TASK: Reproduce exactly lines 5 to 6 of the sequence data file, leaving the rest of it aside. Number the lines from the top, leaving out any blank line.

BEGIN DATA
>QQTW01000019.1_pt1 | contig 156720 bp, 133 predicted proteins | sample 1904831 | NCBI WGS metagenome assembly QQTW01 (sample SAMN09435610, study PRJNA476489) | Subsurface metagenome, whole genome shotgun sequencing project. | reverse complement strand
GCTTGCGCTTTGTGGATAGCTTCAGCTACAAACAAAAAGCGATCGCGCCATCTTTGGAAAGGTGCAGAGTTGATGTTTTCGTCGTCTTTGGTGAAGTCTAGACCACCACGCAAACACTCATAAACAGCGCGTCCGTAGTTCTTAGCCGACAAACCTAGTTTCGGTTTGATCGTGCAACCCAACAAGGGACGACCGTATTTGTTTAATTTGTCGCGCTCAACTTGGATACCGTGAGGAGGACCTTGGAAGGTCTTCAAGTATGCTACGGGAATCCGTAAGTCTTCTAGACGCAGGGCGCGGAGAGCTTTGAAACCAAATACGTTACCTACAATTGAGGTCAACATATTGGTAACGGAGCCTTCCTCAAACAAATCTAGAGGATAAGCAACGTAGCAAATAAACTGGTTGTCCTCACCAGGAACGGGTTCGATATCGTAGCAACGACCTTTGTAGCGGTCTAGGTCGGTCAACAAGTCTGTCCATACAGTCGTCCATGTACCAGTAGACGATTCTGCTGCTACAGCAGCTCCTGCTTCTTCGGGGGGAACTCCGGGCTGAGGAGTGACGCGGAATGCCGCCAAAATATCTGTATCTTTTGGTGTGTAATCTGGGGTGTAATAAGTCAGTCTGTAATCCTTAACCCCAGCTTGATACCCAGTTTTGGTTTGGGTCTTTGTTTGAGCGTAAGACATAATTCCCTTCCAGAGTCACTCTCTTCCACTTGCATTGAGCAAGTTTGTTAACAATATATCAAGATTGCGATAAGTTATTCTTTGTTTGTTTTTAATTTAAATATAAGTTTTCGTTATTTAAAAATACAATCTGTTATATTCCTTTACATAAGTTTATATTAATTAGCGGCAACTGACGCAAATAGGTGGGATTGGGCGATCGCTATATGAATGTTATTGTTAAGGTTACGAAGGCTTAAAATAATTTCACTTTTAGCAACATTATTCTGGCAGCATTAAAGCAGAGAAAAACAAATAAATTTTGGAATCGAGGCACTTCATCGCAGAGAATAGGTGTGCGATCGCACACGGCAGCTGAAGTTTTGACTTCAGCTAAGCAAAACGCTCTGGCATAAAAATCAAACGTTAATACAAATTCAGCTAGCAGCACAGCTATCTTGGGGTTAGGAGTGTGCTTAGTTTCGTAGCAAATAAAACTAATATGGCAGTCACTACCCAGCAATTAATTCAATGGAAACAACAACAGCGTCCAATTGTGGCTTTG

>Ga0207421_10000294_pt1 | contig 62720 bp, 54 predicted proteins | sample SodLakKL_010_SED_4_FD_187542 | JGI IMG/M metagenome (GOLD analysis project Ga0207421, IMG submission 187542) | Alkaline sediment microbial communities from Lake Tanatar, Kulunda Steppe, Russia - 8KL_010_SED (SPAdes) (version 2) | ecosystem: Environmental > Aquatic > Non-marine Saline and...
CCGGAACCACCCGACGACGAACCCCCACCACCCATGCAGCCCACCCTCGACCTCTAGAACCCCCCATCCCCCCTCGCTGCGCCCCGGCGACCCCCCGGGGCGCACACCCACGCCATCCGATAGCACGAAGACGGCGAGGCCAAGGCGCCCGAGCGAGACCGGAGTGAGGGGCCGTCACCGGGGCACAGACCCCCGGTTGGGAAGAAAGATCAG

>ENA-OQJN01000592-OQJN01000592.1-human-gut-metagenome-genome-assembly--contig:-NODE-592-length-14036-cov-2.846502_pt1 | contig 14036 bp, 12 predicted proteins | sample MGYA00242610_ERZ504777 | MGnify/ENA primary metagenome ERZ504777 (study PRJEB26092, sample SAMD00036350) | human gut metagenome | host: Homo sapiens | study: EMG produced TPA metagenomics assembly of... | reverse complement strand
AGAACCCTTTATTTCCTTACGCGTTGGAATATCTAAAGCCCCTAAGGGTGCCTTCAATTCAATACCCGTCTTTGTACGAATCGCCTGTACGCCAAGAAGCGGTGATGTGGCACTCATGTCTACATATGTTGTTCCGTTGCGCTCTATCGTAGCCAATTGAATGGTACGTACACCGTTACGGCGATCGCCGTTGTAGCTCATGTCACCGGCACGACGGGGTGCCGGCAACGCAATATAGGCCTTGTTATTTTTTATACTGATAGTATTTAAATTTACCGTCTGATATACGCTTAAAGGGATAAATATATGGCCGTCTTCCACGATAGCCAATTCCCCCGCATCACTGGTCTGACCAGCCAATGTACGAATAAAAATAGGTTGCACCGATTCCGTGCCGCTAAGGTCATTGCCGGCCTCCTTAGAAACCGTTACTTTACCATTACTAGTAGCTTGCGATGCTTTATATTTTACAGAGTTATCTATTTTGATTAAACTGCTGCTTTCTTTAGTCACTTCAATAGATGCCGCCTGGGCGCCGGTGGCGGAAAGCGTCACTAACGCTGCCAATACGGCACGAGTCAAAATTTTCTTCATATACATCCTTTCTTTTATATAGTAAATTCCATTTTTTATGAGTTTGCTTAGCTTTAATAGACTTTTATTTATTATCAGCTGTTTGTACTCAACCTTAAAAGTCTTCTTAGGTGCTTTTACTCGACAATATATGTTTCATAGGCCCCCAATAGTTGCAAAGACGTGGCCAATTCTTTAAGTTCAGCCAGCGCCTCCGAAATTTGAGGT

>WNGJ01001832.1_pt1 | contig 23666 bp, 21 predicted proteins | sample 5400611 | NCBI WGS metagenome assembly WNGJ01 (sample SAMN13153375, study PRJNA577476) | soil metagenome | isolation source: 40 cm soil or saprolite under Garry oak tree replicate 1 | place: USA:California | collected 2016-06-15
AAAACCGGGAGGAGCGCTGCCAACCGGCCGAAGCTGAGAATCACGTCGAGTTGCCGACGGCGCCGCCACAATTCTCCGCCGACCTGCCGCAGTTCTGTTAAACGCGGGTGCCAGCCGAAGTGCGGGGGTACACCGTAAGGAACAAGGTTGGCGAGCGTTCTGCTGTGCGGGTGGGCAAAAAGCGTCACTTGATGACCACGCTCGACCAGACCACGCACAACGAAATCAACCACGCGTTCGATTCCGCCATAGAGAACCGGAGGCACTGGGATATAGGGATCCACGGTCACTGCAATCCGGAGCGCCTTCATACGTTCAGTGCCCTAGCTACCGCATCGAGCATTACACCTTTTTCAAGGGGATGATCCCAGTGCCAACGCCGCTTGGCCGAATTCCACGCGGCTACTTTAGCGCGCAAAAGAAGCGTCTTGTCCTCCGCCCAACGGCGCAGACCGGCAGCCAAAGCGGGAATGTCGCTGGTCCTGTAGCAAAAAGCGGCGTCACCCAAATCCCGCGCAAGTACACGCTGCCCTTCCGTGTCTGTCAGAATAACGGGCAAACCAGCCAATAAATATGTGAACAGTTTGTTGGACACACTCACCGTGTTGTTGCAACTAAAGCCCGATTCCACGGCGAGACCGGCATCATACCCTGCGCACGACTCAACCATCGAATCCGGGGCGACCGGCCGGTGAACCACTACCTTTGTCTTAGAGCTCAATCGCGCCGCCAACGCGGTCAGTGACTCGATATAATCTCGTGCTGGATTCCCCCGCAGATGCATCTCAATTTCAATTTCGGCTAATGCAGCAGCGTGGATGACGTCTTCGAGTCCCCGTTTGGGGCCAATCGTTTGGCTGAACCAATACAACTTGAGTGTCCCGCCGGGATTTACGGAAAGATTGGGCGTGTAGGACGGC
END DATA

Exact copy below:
>ENA-OQJN01000592-OQJN01000592.1-human-gut-metagenome-genome-assembly--contig:-NODE-592-length-14036-cov-2.846502_pt1 | contig 14036 bp, 12 predicted proteins | sample MGYA00242610_ERZ504777 | MGnify/ENA primary metagenome ERZ504777 (study PRJEB26092, sample SAMD00036350) | human gut metagenome | host: Homo sapiens | study: EMG produced TPA metagenomics assembly of... | reverse complement strand
AGAACCCTTTATTTCCTTACGCGTTGGAATATCTAAAGCCCCTAAGGGTGCCTTCAATTCAATACCCGTCTTTGTACGAATCGCCTGTACGCCAAGAAGCGGTGATGTGGCACTCATGTCTACATATGTTGTTCCGTTGCGCTCTATCGTAGCCAATTGAATGGTACGTACACCGTTACGGCGATCGCCGTTGTAGCTCATGTCACCGGCACGACGGGGTGCCGGCAACGCAATATAGGCCTTGTTATTTTTTATACTGATAGTATTTAAATTTACCGTCTGATATACGCTTAAAGGGATAAATATATGGCCGTCTTCCACGATAGCCAATTCCCCCGCATCACTGGTCTGACCAGCCAATGTACGAATAAAAATAGGTTGCACCGATTCCGTGCCGCTAAGGTCATTGCCGGCCTCCTTAGAAACCGTTACTTTACCATTACTAGTAGCTTGCGATGCTTTATATTTTACAGAGTTATCTATTTTGATTAAACTGCTGCTTTCTTTAGTCACTTCAATAGATGCCGCCTGGGCGCCGGTGGCGGAAAGCGTCACTAACGCTGCCAATACGGCACGAGTCAAAATTTTCTTCATATACATCCTTTCTTTTATATAGTAAATTCCATTTTTTATGAGTTTGCTTAGCTTTAATAGACTTTTATTTATTATCAGCTGTTTGTACTCAACCTTAAAAGTCTTCTTAGGTGCTTTTACTCGACAATATATGTTTCATAGGCCCCCAATAGTTGCAAAGACGTGGCCAATTCTTTAAGTTCAGCCAGCGCCTCCGAAATTTGAGGT